UCCDAH Research Colloquium Review October 2017
Dr Abigail Keating: Feminist Hashtivism & The Irish Context
Hashtivism (hashtag activism) is a relatively new social media phenomenon that has grown in prevalence over the last number of years to the extent that the hashtag is now a ubiquitous and recognisable symbol even to those who do not engage with social media. Hashtagging has entered our every day lexicon and hashtivism has demonstrated its power to mobilise people into action, from its early use in The Occupy Movement to the Repeal the 8th hashtag which is now according to Dr Abigail Keating, the second most frequently used hashtag in Ireland.
On Wednesday, October 11th, Dr Keating was the guest speaker in the DAH Active Learning Space at UCC and presented a fascinating overview of her research into feminist hashtivism in the Irish context. Coming from a film and media studies background Keating has a particular interest in pop culture participation and specifically in issues of control, representation and autonomy of women across screen media and in particular in the digital arena. She asserts that hashtivism allows new opportunities of representation for women and new ways to voice concerns that are at the heart of the feminist movement. This at the same time that according to her, many other more traditional modes of communication have been closed off to women.
She traces the trajectory of the social media activist movement from the Arab Spring to the rise of the use of the hashtag in the Occupy movement and that movement’s global reach, through Black Lives Matter and then to the crucial impact it had in the Irish context during the marriage referendum with #MarRef and #hometovote. Irish hashtivism is following international trends and Keating sees the use of the hashtag as a democratisation of the digital space, citing Henry Jenkins blog about the Occupy movement:
She refers to the power of transmedia use of the hashtag as it moves beyond its own platform. By journalists picking up on hashtag threads, those who are not directly engaged with the conversation on social media are still likely aware of particular hashtags and their message as they are reproduced through other forms of more traditional media. This to some extent counterbalances some demographic disadvantages of the hashtag in terms of its generational and social impact. Most users of Twitter are women under 40.
Dr Keating maintains that the hashtag is an indicator of a grassroots movement although she acknowledges its extensive use by corporate interests and advertising. Again echoing Jenkins she describes how no one person owns the movement and this can both benefit and damage it as the hashtag is adopted by counter views and trolls. That said an advantage of this openness is the possibility for online dialogue between opposing viewpoints.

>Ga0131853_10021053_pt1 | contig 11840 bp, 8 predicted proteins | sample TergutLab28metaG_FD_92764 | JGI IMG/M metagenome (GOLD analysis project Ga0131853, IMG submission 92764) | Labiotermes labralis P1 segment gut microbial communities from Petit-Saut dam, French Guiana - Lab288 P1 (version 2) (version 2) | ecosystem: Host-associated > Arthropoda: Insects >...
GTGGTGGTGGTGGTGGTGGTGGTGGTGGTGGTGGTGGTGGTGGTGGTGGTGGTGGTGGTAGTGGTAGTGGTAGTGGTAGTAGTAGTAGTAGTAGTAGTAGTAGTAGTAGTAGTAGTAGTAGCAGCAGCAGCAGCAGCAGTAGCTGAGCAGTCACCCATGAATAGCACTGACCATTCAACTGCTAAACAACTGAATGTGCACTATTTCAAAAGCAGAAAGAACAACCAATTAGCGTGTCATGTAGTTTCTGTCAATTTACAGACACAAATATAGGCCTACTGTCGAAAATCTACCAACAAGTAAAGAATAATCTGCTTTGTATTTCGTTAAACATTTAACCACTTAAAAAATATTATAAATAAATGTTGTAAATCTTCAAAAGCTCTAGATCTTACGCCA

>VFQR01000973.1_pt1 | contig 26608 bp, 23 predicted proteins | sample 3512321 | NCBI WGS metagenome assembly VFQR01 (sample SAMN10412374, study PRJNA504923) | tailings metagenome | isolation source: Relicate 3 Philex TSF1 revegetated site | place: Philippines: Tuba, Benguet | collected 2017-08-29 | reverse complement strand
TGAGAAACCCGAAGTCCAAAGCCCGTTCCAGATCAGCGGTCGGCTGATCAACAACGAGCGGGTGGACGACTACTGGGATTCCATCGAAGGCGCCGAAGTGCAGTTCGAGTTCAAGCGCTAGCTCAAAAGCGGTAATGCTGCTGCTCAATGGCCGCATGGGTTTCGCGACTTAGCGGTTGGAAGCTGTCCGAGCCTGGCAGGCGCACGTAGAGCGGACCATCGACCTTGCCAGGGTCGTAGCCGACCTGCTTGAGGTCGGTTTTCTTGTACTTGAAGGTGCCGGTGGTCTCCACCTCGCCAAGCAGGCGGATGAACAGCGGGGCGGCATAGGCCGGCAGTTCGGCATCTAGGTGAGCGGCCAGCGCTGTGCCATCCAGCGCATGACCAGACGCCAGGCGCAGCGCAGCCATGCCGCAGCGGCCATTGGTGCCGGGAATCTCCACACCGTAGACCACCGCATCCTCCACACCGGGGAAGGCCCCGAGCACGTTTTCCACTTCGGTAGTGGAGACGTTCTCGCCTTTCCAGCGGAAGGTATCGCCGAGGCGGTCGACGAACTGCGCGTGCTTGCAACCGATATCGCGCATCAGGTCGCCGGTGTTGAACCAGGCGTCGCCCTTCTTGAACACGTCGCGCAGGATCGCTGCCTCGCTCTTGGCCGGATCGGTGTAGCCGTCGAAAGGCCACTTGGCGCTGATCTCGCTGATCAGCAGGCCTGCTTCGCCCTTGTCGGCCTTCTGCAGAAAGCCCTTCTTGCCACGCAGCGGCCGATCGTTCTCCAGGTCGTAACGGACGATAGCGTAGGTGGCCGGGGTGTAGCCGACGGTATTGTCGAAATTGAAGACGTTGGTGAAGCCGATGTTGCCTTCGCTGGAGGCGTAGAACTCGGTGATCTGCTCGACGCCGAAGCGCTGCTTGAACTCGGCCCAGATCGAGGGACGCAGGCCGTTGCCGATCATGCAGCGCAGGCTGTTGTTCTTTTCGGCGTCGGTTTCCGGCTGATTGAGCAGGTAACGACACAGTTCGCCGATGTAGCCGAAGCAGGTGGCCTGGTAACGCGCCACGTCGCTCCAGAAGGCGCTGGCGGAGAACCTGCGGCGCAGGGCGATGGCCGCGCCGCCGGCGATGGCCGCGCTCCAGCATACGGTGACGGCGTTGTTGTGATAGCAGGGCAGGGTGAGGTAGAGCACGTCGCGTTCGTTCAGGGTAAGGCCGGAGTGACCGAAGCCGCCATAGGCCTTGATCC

What Dr Keating presents is more an informative and interesting overview of her research and less a critical argument. According to her, hashtag activism provides a more democratic opportunity for the representation and autonomy of women and feminist issues. This occurs at the same time that, according to her, many other more traditional modes of communication have been closed off to women, although she does not elaborate on why she believes this to be so. Given though that women are the primary users of social media, it makes sense that feminist hashtivism has become so well used.
Soon after this talk the #Metoo hashtag exploded on Twitter in the wake of the Harvey Weinstein sexual abuse allegations, providing a current live example of feminist hashtivism. Since this hashtag went viral Twitter reports more than 1.7 million men and women have used it in 85 countries as well as millions more on Facebook.
And yet, to what extent does this kind of activism create real and lasting social change? Is it just a ‘me too’ copy cat medium that makes me part of the social media club? Do I as a woman want to closely identify with the social media influencers to who I am most aligned and is this just a trendy quick and easy way to express solidarity without actually having to do anything except check my phone?
The wider media is responding and the cartoons below are from The Nib, an online comics journal. Questions are being raised, such as how appropriate it is for women who have experienced trauma through sexual abuse or harassment to explore this in such a public domain and without in depth explanation or support. Is there now huge pressure on women to come forward and tell their stories? What if I don’t want to be part of #MeToo, #Repealthe8th or whatever the current campaign is and how long before it is replaced in the headlines by the next viral hashtag? Will it all be forgotten and I and all the others left with the private repercussions of exposing my story?
Debate is healthy and one thing is without doubt: hashtags both initiate and revive debate at a speed or participatory level that could never have been imagined just a few years ago. As to how profound their impact will be over time, we shall have to wait and see.